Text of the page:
On dancing birds and space aliens

Earlier on today I was walking through some trees and I saw a blackbird ahead of me. It was standing beside a plant, and it appeared to be swaying it’s body back and forth while keeping it’s legs perfectly straight. Strange. I’d never seen a blackbird do a weird dance before. It confused me briefly, until I realised that it was simply a black dog-shit bag caught on a weed. For a split second my brain had glitched out and I had perceived a dancing bird. This kind of misinterpretation is commonplace, but this time the flip between that perception and the more accurate one was tangible. Like when the optician flicks between the different lenses during an eye test.

The moment was perhaps more profound because of it’s synchronicity with what I was thinking about. I had read about Tim Leary and Robert Anton Wilson’s reality tunnels, which basically describes how one’s beliefs and preconceptions inform our different perceptions of the same world. You have the Marxist view on reality, and the capitalist view for instance. Both describe the same world in very different terms. Individuals within those reality tunnels would perceive their reality based upon these views. I was thinking of it more like a lens. A barrier that bends and filters the information that is received based on certain preconceptions. I then had a flash of realisation, perhaps the archetype of the all-seeing eye is not necessarily a symbol for omniscience but rather the lensless eye. The level of consciousness that perceives reality as a universe filtered through a crystalline multifaceted lens of individual subjective experience. Nobody experiences reality as it is, only as their consciousness perceives it. This is almost always through various lenses, or reality tunnels. The all seeing eye is the eye that sees this.

With that realisation manifesting inside me, the saw the dancing bird. Later I was contemplating another similar, interesting thing that happened. I was recently laughing with my partner about how I had totally mistaken the name of the funeral parlour next door to our house for the best part of a year, despite walking past it almost every day. I had got it confused with another funeral parlour on the other side of the city that has a similar name, and just never bothered to look at the sign until recently. Some might say that maybe this was the Mandela effect, that I had somehow travelled into a parallel universe where the funeral parlour had a different name. I didn’t physically travel anywhere of course, however I did transverse between my reality where the funeral parlour was called A to my updated reality where it was called B. So far as I was concerned, before I had corrected my mistake I lived in a universe in which it was called funeral parlour A.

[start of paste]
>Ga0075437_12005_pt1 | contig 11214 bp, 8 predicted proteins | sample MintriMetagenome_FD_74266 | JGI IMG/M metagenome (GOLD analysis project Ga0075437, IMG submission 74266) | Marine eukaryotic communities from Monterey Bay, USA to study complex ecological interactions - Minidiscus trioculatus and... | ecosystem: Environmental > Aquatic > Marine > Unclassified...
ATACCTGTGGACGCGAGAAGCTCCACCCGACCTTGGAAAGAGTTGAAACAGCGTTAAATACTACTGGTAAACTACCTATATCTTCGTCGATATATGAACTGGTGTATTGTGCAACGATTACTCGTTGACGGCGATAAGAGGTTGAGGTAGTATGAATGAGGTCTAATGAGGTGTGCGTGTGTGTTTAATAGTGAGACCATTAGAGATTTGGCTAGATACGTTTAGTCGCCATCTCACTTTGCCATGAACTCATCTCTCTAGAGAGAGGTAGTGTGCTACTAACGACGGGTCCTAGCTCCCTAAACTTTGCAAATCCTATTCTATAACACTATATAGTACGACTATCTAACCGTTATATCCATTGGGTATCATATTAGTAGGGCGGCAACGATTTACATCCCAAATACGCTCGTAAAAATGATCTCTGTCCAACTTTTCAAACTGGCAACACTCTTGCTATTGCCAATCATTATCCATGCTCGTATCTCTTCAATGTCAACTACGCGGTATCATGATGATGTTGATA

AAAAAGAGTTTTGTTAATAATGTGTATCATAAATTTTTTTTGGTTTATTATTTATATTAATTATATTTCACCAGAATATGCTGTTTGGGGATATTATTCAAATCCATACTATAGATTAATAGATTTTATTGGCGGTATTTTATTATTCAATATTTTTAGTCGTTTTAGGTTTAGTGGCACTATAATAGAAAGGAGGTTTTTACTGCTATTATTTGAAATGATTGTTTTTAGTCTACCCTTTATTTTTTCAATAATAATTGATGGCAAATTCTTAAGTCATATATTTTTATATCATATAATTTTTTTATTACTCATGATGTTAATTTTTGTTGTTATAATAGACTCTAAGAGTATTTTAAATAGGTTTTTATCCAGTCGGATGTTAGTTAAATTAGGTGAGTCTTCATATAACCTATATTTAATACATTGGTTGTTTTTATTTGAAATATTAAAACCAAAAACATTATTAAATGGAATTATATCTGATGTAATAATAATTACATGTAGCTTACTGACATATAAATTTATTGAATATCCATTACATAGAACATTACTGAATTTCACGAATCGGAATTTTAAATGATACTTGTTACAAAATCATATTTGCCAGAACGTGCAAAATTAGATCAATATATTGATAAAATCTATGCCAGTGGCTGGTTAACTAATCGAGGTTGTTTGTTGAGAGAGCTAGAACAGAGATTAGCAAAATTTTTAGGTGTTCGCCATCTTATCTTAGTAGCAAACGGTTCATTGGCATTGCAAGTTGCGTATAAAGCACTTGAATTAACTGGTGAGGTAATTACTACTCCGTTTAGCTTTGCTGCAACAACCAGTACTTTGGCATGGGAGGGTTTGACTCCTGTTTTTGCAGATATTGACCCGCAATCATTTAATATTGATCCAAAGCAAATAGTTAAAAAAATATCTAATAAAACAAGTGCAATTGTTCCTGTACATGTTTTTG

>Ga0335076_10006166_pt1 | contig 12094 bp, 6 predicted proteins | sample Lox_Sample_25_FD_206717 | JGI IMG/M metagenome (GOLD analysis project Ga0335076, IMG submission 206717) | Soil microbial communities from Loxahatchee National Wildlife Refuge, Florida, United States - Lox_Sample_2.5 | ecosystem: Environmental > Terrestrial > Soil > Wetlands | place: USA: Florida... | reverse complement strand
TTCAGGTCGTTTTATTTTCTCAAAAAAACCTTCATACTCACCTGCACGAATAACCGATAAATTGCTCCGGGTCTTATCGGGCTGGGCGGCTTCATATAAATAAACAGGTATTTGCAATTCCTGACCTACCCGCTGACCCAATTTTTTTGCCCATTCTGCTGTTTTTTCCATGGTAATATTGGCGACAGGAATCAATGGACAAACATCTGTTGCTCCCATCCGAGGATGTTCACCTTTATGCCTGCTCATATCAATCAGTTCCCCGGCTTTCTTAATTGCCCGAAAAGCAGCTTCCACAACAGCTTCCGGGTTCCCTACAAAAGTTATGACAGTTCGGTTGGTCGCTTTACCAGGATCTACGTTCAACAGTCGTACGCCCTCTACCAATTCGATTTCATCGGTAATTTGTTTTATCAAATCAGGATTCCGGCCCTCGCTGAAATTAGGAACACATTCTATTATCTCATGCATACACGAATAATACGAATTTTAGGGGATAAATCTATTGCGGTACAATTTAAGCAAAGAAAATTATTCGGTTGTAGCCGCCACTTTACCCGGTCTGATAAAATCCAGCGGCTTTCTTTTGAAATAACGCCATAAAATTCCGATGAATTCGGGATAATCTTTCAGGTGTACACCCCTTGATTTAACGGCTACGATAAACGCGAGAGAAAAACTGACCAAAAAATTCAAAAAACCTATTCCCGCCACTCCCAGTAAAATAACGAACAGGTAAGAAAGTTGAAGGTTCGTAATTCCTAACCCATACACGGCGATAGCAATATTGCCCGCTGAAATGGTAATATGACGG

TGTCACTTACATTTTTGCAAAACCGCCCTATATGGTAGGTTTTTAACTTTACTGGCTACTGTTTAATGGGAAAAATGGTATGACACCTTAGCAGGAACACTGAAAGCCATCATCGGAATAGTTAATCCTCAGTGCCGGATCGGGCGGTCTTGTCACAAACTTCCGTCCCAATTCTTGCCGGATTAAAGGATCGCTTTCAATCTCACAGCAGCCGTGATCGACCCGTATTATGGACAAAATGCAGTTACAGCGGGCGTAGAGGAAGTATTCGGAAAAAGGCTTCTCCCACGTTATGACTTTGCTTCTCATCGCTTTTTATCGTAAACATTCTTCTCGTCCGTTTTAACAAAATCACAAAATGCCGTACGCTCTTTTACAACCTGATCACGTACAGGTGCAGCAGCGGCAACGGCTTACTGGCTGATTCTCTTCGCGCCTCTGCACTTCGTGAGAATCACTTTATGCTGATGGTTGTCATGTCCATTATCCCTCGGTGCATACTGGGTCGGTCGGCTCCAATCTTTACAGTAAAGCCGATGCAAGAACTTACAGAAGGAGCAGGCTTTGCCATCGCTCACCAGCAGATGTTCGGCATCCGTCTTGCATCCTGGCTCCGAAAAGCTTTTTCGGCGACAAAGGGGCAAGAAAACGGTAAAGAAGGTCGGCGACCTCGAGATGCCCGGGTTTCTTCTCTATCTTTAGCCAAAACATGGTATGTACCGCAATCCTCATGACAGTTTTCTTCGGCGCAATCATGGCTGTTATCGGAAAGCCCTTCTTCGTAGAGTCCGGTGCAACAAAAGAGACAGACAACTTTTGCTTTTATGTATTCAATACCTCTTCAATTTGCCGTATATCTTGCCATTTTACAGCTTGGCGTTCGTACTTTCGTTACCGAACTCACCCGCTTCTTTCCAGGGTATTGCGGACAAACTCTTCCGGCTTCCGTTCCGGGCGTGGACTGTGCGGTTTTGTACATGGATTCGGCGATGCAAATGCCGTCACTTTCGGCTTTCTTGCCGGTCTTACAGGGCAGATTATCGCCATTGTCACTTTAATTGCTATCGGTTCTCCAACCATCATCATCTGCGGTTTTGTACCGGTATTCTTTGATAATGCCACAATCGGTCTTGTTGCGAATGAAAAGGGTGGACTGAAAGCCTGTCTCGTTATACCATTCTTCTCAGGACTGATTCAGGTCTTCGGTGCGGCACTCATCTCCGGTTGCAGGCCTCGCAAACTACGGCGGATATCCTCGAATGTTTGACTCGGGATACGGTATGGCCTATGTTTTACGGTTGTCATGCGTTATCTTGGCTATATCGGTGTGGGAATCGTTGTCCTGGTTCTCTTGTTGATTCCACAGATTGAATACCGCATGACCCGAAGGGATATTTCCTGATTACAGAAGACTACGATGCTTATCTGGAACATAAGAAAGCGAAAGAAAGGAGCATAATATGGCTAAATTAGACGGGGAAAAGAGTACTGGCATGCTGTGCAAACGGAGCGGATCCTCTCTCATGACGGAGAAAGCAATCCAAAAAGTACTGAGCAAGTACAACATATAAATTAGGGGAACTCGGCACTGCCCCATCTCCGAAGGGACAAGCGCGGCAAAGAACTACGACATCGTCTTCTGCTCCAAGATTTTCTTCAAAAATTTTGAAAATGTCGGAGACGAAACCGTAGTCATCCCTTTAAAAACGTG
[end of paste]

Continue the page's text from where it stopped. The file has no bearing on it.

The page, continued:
Another thing that comes to mind is something that happened to me a few years ago. I was walking home from a friends house in the early hours of the morning and I saw, in the constellation of shadows and foliage against a fence, the form of a stereotypical grey alien. For a moment I was terrified, for my brain had successfully tricked me, and I could feel my preconceptions being challenged. Of course as I approached the illusion broke, as it did with the bag. But what if I had turned and gone a different way home? How different would my reality be? Would I now be convinced that aliens have visited earth? If I had gone a different way and not got a closer look at the bag would I now believe I had seen a blackbird behaving in an uncharacteristically weird way? Or if I moved without ever bothering to look at the sign for the funeral parlour again properly, would I have etched the wrong name into my memories of the place? I might have continued on in this false reality believing my perception to be complete and accurate.

We all filter the universe through a different set of beliefs and biases. If you ever encounter someone with frustratingly opposing views to your own, just remember that to them that is reality. They are in their tunnel and you are in yours.